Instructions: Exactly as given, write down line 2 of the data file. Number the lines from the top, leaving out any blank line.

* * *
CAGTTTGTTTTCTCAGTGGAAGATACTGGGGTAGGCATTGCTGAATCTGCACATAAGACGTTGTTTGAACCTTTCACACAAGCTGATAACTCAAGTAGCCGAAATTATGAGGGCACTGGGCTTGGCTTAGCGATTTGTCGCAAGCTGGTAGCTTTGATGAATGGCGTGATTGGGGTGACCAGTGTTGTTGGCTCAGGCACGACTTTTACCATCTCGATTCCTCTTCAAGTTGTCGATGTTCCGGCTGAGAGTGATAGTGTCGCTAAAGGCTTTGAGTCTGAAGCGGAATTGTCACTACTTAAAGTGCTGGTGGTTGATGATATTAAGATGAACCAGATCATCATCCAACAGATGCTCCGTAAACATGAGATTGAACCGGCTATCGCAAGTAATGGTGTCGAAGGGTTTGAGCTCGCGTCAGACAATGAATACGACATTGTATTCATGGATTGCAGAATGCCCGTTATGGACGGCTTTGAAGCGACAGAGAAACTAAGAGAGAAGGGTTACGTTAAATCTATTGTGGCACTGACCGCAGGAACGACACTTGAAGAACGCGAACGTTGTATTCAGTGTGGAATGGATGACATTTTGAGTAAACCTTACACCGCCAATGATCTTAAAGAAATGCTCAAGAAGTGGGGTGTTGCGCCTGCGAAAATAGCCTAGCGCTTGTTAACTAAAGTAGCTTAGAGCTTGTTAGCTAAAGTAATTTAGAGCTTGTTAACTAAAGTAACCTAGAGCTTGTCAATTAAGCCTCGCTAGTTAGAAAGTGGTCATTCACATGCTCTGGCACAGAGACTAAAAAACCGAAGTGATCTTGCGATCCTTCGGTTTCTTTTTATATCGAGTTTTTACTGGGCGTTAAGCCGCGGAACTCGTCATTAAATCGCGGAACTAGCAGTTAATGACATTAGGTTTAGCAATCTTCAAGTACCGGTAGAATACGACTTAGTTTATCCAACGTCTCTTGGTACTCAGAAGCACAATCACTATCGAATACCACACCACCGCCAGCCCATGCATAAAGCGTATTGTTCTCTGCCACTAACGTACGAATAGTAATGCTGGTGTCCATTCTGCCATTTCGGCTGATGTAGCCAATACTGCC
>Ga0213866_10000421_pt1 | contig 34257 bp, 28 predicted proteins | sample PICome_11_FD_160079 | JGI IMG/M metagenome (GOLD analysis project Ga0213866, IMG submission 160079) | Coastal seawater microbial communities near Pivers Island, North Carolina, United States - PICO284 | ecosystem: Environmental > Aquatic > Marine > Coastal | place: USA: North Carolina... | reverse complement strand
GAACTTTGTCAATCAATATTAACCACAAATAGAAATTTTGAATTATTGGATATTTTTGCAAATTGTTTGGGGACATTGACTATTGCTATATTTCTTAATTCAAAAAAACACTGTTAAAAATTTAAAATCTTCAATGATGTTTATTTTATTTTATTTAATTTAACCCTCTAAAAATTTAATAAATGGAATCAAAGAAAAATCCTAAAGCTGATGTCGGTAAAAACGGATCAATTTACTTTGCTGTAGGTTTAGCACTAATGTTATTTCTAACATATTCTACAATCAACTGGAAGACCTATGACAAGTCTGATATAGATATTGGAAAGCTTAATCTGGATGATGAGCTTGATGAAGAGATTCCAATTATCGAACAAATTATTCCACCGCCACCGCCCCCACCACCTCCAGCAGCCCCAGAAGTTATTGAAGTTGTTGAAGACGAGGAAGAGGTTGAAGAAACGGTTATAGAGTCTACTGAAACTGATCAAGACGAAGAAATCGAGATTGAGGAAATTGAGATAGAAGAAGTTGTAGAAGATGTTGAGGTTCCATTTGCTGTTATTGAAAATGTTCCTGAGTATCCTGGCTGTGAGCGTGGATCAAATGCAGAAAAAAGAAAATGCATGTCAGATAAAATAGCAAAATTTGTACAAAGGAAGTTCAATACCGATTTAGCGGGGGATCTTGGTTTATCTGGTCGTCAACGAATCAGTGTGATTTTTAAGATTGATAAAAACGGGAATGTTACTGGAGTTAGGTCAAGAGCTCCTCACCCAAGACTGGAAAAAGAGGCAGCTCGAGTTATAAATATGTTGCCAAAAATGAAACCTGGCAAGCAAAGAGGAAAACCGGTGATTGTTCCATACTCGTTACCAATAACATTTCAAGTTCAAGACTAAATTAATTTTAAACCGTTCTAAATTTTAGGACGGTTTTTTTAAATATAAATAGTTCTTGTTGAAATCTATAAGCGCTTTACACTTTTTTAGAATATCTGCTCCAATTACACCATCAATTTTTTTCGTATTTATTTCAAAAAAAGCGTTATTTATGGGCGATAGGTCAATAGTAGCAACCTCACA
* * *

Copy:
>Ga0213866_10000421_pt1 | contig 34257 bp, 28 predicted proteins | sample PICome_11_FD_160079 | JGI IMG/M metagenome (GOLD analysis project Ga0213866, IMG submission 160079) | Coastal seawater microbial communities near Pivers Island, North Carolina, United States - PICO284 | ecosystem: Environmental > Aquatic > Marine > Coastal | place: USA: North Carolina... | reverse complement strand